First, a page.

The battle for leadership of the Scottish Tories moves to the UK stage next week. Ian Swanson reports on the grassroots battle already under way in Scotland
FOUR Scottish Tory MSPs will take to a platform in a Manchester hotel next week to tell the faithful how they believe they can turn around the party’s fortunes north of the Border. The battle to succeed Annabel Goldie as leader is the first real contest and debate about future direction that the Scottish Conservatives have had since devolution.
But it looks an increasingly divisive fight, descending into personal attacks
Monday’s hustings, taking place on the fringe of the UK Tory conference, will be the only official occasion where the four hopefuls share a platform. Other party gatherings are hearing the candidates one after the other.
Tory fortunes in Scotland have never recovered since the wipe-out at the 1997 General Election. And the four would-be leaders all have a different take on how to tackle the party’s problems.
Murdo Fraser seized the early initiative with his plan to create a new centre-right party, famously declaring the Scottish Conservative and Unionist Party was “not fit for purpose” and had no future in its present form. A poll by website Tory Hoose suggests he has a narrow lead with 46 per cent support to Ruth Davidson’s 44 per cent and Jackson Carlaw on 11 per cent. The poll was taken before Margaret Mitchell entered the race.
Ms Davidson, billed as the “new generation” option, was originally expected to be the “change” candidate, but has ended up as the defender of party tradition and history. She says the party can prosper by “sticking together and by marching forward in a spirit of renewed self-belief and confidence”.
Mr Carlaw claims 30 years’ experience at all levels in the party equip him to lead “both a fundamental reform of the party organisation and a recovery of Scottish Conservative electoral fortunes”. Ms Mitchell says she wants to rebuild the party by “listening to the Scottish electorate”.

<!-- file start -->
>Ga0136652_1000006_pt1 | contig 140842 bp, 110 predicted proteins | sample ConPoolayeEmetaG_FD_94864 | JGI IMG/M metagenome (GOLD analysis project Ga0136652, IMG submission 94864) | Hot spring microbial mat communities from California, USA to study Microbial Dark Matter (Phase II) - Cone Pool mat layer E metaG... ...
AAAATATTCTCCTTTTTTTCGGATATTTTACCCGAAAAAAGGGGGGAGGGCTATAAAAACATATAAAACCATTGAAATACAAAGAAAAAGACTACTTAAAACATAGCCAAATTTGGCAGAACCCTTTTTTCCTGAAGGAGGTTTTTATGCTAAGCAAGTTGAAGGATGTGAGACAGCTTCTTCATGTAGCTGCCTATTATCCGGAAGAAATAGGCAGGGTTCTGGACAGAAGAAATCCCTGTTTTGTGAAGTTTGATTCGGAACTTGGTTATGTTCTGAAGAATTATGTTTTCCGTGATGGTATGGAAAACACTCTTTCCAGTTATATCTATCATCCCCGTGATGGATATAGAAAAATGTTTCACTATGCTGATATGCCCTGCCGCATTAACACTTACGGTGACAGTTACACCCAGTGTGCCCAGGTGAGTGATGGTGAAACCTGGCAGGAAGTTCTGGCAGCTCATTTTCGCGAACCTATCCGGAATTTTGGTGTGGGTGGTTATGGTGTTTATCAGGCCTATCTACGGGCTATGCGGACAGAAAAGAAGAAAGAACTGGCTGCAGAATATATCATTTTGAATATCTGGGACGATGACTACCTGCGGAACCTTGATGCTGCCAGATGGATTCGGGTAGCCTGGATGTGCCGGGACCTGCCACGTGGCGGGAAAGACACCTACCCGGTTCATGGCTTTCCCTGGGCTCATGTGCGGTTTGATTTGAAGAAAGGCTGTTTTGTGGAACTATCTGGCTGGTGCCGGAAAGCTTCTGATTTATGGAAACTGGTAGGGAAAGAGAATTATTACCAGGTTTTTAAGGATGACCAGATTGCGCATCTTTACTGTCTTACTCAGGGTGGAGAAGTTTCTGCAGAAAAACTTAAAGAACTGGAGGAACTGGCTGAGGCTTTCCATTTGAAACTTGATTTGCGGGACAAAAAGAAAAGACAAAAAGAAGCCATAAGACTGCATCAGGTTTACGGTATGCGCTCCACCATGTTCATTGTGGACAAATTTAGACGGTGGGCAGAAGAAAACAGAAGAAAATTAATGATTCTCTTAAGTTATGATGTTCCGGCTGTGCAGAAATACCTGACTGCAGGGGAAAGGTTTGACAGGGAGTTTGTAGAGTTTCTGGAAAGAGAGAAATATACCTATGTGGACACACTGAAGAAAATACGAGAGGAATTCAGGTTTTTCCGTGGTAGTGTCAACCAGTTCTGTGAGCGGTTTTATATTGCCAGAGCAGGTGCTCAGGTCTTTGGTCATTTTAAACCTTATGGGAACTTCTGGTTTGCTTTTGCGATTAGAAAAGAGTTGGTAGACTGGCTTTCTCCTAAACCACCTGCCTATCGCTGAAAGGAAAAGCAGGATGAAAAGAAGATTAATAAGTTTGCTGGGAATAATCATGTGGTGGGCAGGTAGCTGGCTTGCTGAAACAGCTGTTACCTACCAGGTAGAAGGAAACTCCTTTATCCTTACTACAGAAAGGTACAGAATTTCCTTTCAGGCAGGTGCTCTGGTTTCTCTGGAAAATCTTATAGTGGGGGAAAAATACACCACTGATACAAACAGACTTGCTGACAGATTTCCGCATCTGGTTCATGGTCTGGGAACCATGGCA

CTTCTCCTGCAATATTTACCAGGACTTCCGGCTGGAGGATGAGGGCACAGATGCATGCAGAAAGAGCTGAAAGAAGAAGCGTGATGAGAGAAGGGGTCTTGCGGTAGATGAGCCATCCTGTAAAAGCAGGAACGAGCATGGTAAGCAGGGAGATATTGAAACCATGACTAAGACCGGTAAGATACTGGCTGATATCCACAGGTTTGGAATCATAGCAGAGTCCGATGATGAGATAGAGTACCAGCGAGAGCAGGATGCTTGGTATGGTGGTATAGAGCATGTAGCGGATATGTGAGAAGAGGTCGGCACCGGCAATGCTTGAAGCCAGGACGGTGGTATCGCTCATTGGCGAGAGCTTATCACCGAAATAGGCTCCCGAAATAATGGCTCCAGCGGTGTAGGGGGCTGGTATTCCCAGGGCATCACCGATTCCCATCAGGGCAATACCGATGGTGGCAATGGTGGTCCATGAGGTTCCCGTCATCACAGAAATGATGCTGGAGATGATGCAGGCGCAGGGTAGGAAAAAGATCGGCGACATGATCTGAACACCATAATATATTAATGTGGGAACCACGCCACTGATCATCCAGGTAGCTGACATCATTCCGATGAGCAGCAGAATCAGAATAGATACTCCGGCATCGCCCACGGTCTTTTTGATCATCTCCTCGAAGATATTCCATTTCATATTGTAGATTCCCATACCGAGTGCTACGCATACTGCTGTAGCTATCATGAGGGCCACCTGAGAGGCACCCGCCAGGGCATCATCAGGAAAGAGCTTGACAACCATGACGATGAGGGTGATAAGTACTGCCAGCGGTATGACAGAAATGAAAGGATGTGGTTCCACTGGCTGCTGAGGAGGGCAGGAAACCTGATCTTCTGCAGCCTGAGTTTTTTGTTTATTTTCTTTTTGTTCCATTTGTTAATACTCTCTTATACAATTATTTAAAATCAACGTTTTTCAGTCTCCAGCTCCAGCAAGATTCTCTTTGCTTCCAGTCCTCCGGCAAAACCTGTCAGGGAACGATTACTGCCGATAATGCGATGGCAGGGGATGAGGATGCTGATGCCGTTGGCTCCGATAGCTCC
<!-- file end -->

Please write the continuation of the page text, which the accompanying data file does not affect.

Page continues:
But Mr Fraser’s plan for a new party remains the hot topic of debate in the contest. Former Scottish Secretary Michael Forsyth, who is backing Ms Davidson, said disbanding the Scottish Conservative & Unionist Party would be “the greatest political error since Bonnie Prince Charlie turned back at Derby to face certain defeat”.
At the first hustings, held in Inverness last weekend, Mr Fraser was given a hard time, say insiders. “He answered the questions well,” said one party source. “But people were saying ‘We don’t want to change – we want to be Scottish Conservative and Unionists’.
“Trying to get the most conservative electorate in Western Europe to adopt such a radical policy, I don’t know if it’s going to work. It has scared people.”
Ms Davidson is said to have performed strongly at the hustings. “She speaks well and answers questions well. She got a lot of applause from the audience. But one guy said to her: ‘You sound good, what are your policies?’ Her answer seemed to be ‘What we have now but I’ll work harder’.”
A straw poll at the meeting found Mr Carlaw went down best with the activists who attended. Of 33 people questioned, 19 backed him, nine opted for Ms Davidson, three for Ms Mitchell and just two for Mr Fraser. The source said: “Jackson was very critical of the performance of MSPs and got a big round of applause for his call for a limit on the number of terms list MSPs can serve. A lot of members don’t rate the parliament or the performance of the MSPs.”
Ms Davidson’s camp point out Mr Fraser has been deputy leader for the past ten years and therefore should accept some responsibility for what has happened.
In rejecting claims the Tories are a lost cause in Scotland, they point to Ms Davidson’s campaign manager, MSP John Lamont, as an example of “a Tory who wins”. He did twice win his Holyrood seat first past the post, but what about his bid to get elected to represent the same area at Westminster last year? He lost by 5675 votes.
There result of the contest will be announced on November 4. The 8500 Scots Tory members will rank candidates in order of preference – 1, 2, 3, 4. And if it is as close as suggested, the outcome will depend on the second choices of those voting for the least popular candidate(s) – the proposed system for UK elections the Tories campaigned against earlier this year.
Age: 58. List MSP for Central Scotland since 2003.
Former teacher and councillor.
Halt any more transfer of powers to Holyrood by having a referendum on the Scotland Bill
Age: 32. List MSP for Glasgow since May 2011. Former BBC journalist.
Don’t disband the party. Draw a line in the sand on devolution.
Talk to voters about issues that matter.
Age: 46. List MSP for Mid-Scotland and Fife since 2001. Deputy Scottish Tory leader since 2005. Lawyer.
Man with a radical plan.
Party has failed,so set up new one. More powerful Holyrood
- but not full fiscal autonomy.
Age: 52. List MSP for West of Scotland since 2007.
Former car salesman.
Hold an early independence referendum. Limit the number of times list MSPs can stand for re-election.